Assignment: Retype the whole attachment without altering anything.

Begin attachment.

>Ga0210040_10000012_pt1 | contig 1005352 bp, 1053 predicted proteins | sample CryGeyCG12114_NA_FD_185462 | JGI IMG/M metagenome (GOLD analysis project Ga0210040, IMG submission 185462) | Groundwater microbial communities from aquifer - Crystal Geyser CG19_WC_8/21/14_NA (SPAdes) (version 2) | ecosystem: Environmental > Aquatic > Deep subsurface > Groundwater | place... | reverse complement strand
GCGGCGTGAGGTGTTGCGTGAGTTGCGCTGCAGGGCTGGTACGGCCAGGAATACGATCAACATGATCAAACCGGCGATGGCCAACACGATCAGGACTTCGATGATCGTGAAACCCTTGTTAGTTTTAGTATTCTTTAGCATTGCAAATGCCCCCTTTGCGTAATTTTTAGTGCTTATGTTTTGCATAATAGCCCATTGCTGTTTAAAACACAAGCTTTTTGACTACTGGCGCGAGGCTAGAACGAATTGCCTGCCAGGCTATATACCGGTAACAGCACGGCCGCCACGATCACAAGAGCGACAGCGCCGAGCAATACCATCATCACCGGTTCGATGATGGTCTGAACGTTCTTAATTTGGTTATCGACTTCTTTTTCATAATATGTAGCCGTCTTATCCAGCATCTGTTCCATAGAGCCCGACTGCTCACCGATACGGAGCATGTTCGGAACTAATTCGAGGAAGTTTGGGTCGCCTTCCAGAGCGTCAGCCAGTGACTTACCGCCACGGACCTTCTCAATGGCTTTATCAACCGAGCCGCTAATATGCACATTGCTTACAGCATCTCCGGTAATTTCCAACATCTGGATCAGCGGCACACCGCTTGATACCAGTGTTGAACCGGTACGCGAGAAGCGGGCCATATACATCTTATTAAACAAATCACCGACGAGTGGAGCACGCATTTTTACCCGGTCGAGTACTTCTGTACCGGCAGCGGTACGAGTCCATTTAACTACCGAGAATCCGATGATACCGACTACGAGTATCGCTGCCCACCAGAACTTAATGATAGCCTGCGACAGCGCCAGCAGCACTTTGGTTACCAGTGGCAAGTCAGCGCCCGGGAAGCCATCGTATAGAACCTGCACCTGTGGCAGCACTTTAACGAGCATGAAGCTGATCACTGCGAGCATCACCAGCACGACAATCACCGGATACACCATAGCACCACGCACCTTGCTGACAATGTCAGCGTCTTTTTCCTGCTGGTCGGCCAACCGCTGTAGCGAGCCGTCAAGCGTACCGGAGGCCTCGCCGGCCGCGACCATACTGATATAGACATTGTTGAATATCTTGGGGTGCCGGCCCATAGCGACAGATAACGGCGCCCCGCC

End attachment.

>Ga0210040_10000012_pt1 | contig 1005352 bp, 1053 predicted proteins | sample CryGeyCG12114_NA_FD_185462 | JGI IMG/M metagenome (GOLD analysis project Ga0210040, IMG submission 185462) | Groundwater microbial communities from aquifer - Crystal Geyser CG19_WC_8/21/14_NA (SPAdes) (version 2) | ecosystem: Environmental > Aquatic > Deep subsurface > Groundwater | place... | reverse complement strand
GCGGCGTGAGGTGTTGCGTGAGTTGCGCTGCAGGGCTGGTACGGCCAGGAATACGATCAACATGATCAAACCGGCGATGGCCAACACGATCAGGACTTCGATGATCGTGAAACCCTTGTTAGTTTTAGTATTCTTTAGCATTGCAAATGCCCCCTTTGCGTAATTTTTAGTGCTTATGTTTTGCATAATAGCCCATTGCTGTTTAAAACACAAGCTTTTTGACTACTGGCGCGAGGCTAGAACGAATTGCCTGCCAGGCTATATACCGGTAACAGCACGGCCGCCACGATCACAAGAGCGACAGCGCCGAGCAATACCATCATCACCGGTTCGATGATGGTCTGAACGTTCTTAATTTGGTTATCGACTTCTTTTTCATAATATGTAGCCGTCTTATCCAGCATCTGTTCCATAGAGCCCGACTGCTCACCGATACGGAGCATGTTCGGAACTAATTCGAGGAAGTTTGGGTCGCCTTCCAGAGCGTCAGCCAGTGACTTACCGCCACGGACCTTCTCAATGGCTTTATCAACCGAGCCGCTAATATGCACATTGCTTACAGCATCTCCGGTAATTTCCAACATCTGGATCAGCGGCACACCGCTTGATACCAGTGTTGAACCGGTACGCGAGAAGCGGGCCATATACATCTTATTAAACAAATCACCGACGAGTGGAGCACGCATTTTTACCCGGTCGAGTACTTCTGTACCGGCAGCGGTACGAGTCCATTTAACTACCGAGAATCCGATGATACCGACTACGAGTATCGCTGCCCACCAGAACTTAATGATAGCCTGCGACAGCGCCAGCAGCACTTTGGTTACCAGTGGCAAGTCAGCGCCCGGGAAGCCATCGTATAGAACCTGCACCTGTGGCAGCACTTTAACGAGCATGAAGCTGATCACTGCGAGCATCACCAGCACGACAATCACCGGATACACCATAGCACCACGCACCTTGCTGACAATGTCAGCGTCTTTTTCCTGCTGGTCGGCCAACCGCTGTAGCGAGCCGTCAAGCGTACCGGAGGCCTCGCCGGCCGCGACCATACTGATATAGACATTGTTGAATATCTTGGGGTGCCGGCCCATAGCGACAGATAACGGCGCCCCGCC